Governor Dennis Daugaard has vetoed his first bill this legislative session. The purpose of the legislation was to allow communities, specifically Deadwood, to charge a higher fee for what is commonly called occupancy or pillow fees at motels.

Below is the text of his letter:

Dear Mr. President and Members of the Senate:

I am returning to you Senate Bill 98 with my VETO.  Senate Bill 98 is entitled, 'An Act to allow certain municipalities to charge a higher occupational tax.'

Senate Bill 98 is a fifty percent tax increase.  It allows business improvement districts in Deadwood to increase the hotel occupancy tax on rented lodging from $2 to $3 per night.  Local officials clearly intend to increase this tax if they are allowed to do so.

The property tax opt-out already allows local officials to raise additional tax revenues.  I do not support expanding the ability of local governments to raise taxes, especially when such a raise cannot be referred to a public vote.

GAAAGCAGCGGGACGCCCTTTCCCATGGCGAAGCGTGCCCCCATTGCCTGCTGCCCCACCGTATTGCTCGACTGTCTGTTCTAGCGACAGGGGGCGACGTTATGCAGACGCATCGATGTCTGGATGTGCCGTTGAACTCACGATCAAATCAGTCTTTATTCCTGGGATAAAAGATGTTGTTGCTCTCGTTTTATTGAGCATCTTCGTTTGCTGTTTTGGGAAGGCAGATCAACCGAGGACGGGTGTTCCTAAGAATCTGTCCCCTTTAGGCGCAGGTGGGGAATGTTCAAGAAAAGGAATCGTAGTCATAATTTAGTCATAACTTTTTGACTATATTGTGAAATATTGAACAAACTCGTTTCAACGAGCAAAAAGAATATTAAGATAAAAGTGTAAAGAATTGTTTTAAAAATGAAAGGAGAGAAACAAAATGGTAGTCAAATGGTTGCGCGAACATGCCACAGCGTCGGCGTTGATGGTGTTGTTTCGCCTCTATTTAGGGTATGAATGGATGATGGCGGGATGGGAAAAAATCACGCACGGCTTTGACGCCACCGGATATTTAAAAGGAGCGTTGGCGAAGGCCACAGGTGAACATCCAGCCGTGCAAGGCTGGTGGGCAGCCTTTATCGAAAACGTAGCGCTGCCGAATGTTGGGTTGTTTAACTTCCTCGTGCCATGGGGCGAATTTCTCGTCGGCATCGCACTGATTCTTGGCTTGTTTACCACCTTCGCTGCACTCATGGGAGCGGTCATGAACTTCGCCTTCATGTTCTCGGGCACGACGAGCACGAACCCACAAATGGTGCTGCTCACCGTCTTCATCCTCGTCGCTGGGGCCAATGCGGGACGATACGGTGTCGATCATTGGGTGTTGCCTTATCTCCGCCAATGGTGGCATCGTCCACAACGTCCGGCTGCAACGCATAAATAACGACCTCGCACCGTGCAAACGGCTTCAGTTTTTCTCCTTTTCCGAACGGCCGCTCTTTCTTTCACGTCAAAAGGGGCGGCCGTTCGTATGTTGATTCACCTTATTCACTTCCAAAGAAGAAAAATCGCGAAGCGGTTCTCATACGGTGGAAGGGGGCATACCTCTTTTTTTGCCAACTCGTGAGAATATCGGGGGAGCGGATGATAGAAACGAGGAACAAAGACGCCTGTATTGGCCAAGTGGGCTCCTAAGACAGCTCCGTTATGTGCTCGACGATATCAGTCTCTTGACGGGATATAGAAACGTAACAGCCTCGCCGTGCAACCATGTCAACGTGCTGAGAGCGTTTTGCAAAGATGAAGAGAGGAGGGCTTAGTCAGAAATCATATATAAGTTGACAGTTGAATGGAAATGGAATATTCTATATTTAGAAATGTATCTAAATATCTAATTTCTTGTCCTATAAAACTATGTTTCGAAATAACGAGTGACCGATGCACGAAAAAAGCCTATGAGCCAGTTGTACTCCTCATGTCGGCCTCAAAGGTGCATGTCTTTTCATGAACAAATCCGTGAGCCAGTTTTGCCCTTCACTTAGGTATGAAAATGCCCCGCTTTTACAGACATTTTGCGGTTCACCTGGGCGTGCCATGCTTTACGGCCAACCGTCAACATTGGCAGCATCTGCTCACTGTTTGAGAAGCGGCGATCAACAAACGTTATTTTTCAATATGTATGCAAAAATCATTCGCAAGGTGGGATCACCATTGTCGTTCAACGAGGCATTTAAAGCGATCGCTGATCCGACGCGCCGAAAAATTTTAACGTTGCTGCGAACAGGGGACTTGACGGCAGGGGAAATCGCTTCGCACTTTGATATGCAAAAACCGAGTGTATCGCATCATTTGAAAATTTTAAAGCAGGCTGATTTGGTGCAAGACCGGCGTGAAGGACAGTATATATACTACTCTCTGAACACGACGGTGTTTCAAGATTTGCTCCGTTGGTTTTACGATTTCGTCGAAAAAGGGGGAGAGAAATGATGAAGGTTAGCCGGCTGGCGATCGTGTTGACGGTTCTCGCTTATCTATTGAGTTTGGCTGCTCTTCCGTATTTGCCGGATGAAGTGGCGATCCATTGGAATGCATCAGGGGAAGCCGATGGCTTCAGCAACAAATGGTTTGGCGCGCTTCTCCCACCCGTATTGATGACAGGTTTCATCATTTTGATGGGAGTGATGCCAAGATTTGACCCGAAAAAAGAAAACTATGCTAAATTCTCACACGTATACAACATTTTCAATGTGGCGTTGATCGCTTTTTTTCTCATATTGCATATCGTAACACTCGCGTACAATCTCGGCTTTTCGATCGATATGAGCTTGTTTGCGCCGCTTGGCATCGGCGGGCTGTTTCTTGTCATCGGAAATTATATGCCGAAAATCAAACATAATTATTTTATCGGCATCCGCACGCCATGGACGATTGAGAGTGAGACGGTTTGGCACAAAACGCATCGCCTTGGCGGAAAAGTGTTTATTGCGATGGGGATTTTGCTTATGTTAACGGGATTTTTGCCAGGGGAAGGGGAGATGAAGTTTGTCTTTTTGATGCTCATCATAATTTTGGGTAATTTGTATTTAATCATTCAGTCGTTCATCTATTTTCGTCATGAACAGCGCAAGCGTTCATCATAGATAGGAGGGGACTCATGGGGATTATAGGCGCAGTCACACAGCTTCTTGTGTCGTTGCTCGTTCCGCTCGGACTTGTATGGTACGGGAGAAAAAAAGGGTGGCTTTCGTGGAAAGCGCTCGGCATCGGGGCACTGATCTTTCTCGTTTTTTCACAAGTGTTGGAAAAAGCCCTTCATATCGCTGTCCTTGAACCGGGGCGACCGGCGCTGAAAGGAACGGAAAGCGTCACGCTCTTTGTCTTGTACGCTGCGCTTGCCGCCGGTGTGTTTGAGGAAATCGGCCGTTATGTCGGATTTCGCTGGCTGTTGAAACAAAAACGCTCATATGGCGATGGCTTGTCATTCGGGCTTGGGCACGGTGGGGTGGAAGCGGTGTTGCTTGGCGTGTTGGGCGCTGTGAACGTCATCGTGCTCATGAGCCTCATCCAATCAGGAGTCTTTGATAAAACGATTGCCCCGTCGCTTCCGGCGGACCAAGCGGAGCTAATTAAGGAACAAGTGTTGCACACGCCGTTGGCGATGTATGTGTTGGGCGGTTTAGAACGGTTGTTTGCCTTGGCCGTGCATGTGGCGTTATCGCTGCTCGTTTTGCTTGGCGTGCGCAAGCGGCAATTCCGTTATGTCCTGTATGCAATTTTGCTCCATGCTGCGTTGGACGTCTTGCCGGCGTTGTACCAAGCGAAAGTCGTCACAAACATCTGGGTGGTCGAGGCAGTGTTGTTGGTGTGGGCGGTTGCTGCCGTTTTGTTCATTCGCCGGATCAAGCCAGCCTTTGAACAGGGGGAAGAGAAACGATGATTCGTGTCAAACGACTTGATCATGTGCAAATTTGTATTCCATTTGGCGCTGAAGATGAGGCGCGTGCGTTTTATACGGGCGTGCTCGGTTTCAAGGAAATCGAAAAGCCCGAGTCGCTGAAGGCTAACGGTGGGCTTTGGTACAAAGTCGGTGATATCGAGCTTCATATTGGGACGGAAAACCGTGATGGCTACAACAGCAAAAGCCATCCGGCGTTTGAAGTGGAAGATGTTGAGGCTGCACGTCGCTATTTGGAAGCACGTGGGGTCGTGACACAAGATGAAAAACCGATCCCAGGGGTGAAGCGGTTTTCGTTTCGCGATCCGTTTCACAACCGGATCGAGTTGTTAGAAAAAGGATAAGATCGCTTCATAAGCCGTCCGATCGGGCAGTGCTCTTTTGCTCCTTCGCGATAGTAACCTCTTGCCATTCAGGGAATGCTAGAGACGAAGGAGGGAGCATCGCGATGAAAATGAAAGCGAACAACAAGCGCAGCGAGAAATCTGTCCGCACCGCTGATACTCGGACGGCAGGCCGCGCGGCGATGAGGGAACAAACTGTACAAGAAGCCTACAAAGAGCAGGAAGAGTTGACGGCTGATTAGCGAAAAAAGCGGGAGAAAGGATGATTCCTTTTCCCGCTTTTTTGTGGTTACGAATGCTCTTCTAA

In my first State of the State Address, I said, “A recession is the worst time to raise taxes, and if you send me a bill to raise taxes, I will veto it.”  South Dakota has recovered from the recession, but I continue to believe that it is a mistake to raise state taxes, or to make it easier to raise local taxes.  For that reason, I oppose this bill and I ask that you sustain my veto.

Respectfully Submitted, Dennis Daugaard

Local elected officials at the city and county level make decisions each day and at budget time, which affect the quality of life of the people they are elected to serve. It is a tough job.

Many times made tougher because elected representative in the State House, Senate and Governor's chair, live and breathe the "no new or increased taxes" mantra. In our state that mantra sells well.

However, when it comes to having money for police, fire, roads, it is the local elected official who has to live with the mantra, even when it may be harmful to the very people they are elected to represent and protect.


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